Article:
Polar Alignment Using Drift Method

©2011 by Fred Espenak. All rights reserved.

    

In order for an astronomical telescope to track the Sun, Moon and stars, it must be mounted on an equatorial mount. There are several types of equatorial mounts but the most common are the German Equatorial Mount (GEM) and the Fork Equatorial Mount (FEM). The equatorial mount must be equiped with a motor or clock drive which turns the entire mount about its polar axis once every twenty-four hours.

When the polar axis is oriented parallel to the rotaion axis of Earth, the clock drive will compensate for and cancel out Earth's rotation so that the telescope will remain pointed at any astronomical object. A quick and easy way to achieve rough polar alignment is as follows.

First rotate the telescope's optical tube so that it is parallel to the equatorial mount's polar axis. If the mount has setting circles. this can be accomplished by rotating the telescope until the declination circle reads 90 degrees North (or 90 degrees South in the Southern Hemisphere). Next, make adjustments to the equatorial mount's altitude and azimuth settings so that the star Polaris appears on the cross-hairs of the telescope's finder scope (use the star Sigma Octanis in the Southern Hemisphere). This will produce a polar alignment good enough for visual use and short exposure photography.

If long exposure photography (several minutes or more) is planned, then a better polar alignment is required. The Drift Alignment method is one way of achieving this.

An eyepiece with illuminated cross hairs or reticle is needed for the Drift Alignment method. First perform a quick alignment using the proceedure described above. Next, choose a bright star within twenty degrees of the Celestial Equator and within an hour in RA of the Meridian. Put the star at the center of the cross hairs. Slowly ajust the telescope slow motion control in Declination and watch which way the star moves in the eyepiece. You must rotate the eyepiece so that the cross hairs are aligned with the north-south motion of the telescope. This may take several iterations between slow motion adjustments and eyepiece rotation.

The eyepiece cross hairs are now oriented with the north-south and east-west motions of the telescope and star. Put the star on the cross hairs and let the telescope track for ~five minutes without making any corrections. Ignor any drift in the east-west direction. If the star drifts NORTH with respect to the cross hairs, the telescope azimuth is pointing WEST of NORTH. Use the azimuth adjustment on the mount to turn it a small amount to the EAST. If the star drifts SOUTH with respect to the cross hairs, the telescope azimuth is pointing EAST of NORTH. Use the azimuth adjustment on the mount to turn it a small amount to the WEST.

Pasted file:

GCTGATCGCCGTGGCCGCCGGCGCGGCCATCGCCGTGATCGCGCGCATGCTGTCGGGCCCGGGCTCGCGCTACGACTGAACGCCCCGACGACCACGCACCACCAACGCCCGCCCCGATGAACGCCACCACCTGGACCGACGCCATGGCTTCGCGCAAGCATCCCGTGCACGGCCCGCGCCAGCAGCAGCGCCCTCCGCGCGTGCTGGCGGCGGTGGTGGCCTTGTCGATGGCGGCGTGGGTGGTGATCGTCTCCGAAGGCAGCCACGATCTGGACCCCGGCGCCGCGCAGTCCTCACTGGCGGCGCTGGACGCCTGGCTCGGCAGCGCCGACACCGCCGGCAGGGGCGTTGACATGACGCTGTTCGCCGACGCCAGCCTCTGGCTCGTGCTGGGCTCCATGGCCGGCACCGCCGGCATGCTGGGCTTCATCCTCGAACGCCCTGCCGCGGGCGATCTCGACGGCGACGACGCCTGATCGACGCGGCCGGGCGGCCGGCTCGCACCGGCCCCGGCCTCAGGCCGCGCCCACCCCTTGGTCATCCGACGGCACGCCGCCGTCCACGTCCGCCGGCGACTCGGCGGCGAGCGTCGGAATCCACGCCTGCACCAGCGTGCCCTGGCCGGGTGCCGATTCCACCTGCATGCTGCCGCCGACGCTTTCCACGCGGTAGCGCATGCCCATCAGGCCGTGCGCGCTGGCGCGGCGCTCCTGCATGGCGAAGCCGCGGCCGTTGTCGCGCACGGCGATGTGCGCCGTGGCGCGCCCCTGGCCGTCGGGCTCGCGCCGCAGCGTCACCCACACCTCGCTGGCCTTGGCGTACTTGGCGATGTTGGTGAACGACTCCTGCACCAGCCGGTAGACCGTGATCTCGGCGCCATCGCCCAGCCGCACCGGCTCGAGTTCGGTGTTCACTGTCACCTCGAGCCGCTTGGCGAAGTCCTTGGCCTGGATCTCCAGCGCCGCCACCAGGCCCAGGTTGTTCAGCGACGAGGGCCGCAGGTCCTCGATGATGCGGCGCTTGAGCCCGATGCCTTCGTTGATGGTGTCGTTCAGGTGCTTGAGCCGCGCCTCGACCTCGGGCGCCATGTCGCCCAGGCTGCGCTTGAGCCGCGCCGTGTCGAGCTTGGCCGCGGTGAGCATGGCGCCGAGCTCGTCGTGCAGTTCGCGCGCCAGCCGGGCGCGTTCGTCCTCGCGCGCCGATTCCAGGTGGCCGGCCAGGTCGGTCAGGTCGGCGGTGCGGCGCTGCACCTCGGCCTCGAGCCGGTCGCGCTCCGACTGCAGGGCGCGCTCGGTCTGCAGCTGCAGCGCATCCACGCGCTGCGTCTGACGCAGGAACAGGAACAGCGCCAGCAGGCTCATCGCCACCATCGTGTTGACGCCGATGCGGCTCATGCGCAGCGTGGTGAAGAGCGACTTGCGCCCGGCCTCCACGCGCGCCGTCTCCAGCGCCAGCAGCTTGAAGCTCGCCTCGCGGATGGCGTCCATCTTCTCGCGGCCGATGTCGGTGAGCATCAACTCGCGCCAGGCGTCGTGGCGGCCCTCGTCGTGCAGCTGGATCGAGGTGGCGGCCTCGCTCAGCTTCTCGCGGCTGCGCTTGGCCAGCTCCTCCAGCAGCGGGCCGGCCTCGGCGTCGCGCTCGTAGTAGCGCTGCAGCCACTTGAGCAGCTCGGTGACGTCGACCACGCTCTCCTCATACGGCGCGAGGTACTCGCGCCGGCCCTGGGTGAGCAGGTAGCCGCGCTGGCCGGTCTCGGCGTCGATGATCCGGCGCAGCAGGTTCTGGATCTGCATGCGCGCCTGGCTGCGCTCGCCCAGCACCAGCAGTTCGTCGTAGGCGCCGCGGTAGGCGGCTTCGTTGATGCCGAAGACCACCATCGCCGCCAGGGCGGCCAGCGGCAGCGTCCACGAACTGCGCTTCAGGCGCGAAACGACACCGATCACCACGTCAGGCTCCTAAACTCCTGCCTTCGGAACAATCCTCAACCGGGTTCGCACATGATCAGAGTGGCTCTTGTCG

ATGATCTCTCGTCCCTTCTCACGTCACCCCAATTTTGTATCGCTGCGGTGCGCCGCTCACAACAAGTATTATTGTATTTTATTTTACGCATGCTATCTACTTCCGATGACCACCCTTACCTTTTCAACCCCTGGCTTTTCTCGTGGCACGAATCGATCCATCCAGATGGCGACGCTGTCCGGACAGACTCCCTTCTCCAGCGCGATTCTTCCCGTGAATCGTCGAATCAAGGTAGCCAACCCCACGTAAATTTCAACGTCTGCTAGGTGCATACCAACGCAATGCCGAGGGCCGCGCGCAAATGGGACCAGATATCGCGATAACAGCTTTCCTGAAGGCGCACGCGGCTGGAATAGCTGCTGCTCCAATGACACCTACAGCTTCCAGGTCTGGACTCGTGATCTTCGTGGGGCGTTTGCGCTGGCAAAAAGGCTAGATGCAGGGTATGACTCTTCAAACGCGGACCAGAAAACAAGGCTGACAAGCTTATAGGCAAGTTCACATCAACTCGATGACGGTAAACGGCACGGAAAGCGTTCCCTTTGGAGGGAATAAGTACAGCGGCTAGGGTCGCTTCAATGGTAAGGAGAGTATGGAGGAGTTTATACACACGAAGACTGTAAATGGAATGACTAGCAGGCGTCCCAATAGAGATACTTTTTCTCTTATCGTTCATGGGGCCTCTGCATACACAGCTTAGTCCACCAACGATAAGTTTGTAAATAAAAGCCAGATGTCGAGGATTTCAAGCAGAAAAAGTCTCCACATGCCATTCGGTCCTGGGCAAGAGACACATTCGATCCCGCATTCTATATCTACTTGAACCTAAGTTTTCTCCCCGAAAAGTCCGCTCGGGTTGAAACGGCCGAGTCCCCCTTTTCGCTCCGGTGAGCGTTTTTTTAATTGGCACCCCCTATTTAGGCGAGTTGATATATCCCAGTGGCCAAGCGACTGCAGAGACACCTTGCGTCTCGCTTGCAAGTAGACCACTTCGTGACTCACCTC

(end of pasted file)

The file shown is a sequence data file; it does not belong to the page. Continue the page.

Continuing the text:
After making a small azimuth correction, use the telescope RA and Dec controls to put the star back on the cross hairs and wait another five minutes. Once again, note any drift NORTH or SOUTH of the cross hairs and make correction to the telescope azimuth as described above. Repeat this process until the is no (or very little) drift in the NORTH-SOUTH direction. When this is accomplished, the azimuth of the telescope is now pointing to true NORTH.

Now it's time to test and correct the altitude of the telescope's polar axis. Choose a bright star within twenty degrees of the celestial Equator, and within twenty degrees of the eastern horizon. Put the star on the cross hairs and let the telescope track for five minutes without making any corrections. Ignor any drift in the east-west direction. If the star drifts NORTH with respect to the cross hairs, the altitude of the telescope's polar axis is too HIGH. Use the altitude adjustment on the mount to LOWER the polar axis altitude a small amount. If the star drifts SOUTH with respect to the cross hairs, the altitude of the telescope's polar axis is too LOW. Use the altitude adjustment on the mount to turn RAISE the polar axis altitude a small amount.

Repeat the drift test for altitude several times until the drift is eliminated (or very small). The telescope is now polar aligned. The last drift process for the telescope's polar axis altitude can also be performed with a star near the western horison rather than the eastern horizon. In this case, the HIGH/LOW corrections are opposite those given for the eastern horizon case.

If the telescope is set up south of the Equator, the telescope corrections in azimuth are all reversed from the Northern Hemisphere. The tables below summarizes the corrections in each hemisphere.


Polar Alignment - Northern Hemisphere
Star Direction Description
Meridian Star drifts NORTH, rotate telescope azimuth EAST
Star drifts SOUTH, rotate telescope azimuth WEST
Eastern Horizon Star drifts NORTH, adjust telescope altitude LOWER
Star drifts SOUTH, adjust telescope altitude HIGHER
Western Horizon Star drifts NORTH, adjust telescope altitude HIGHER
Star drifts SOUTH, adjust telescope altitude LOWER

Polar Alignment - Southern Hemisphere
Star Direction Description
Meridian Star drifts NORTH, rotate telescope azimuth EAST
Star drifts SOUTH, rotate telescope azimuth WEST
Eastern Horizon Star drifts NORTH, adjust telescope altitude HIGHER
Star drifts SOUTH, adjust telescope altitude LOWER
Western Horizon Star drifts NORTH, adjust telescope altitude LOWER
Star drifts SOUTH, adjust telescope altitude HIGHER


External Links On Polar Alignment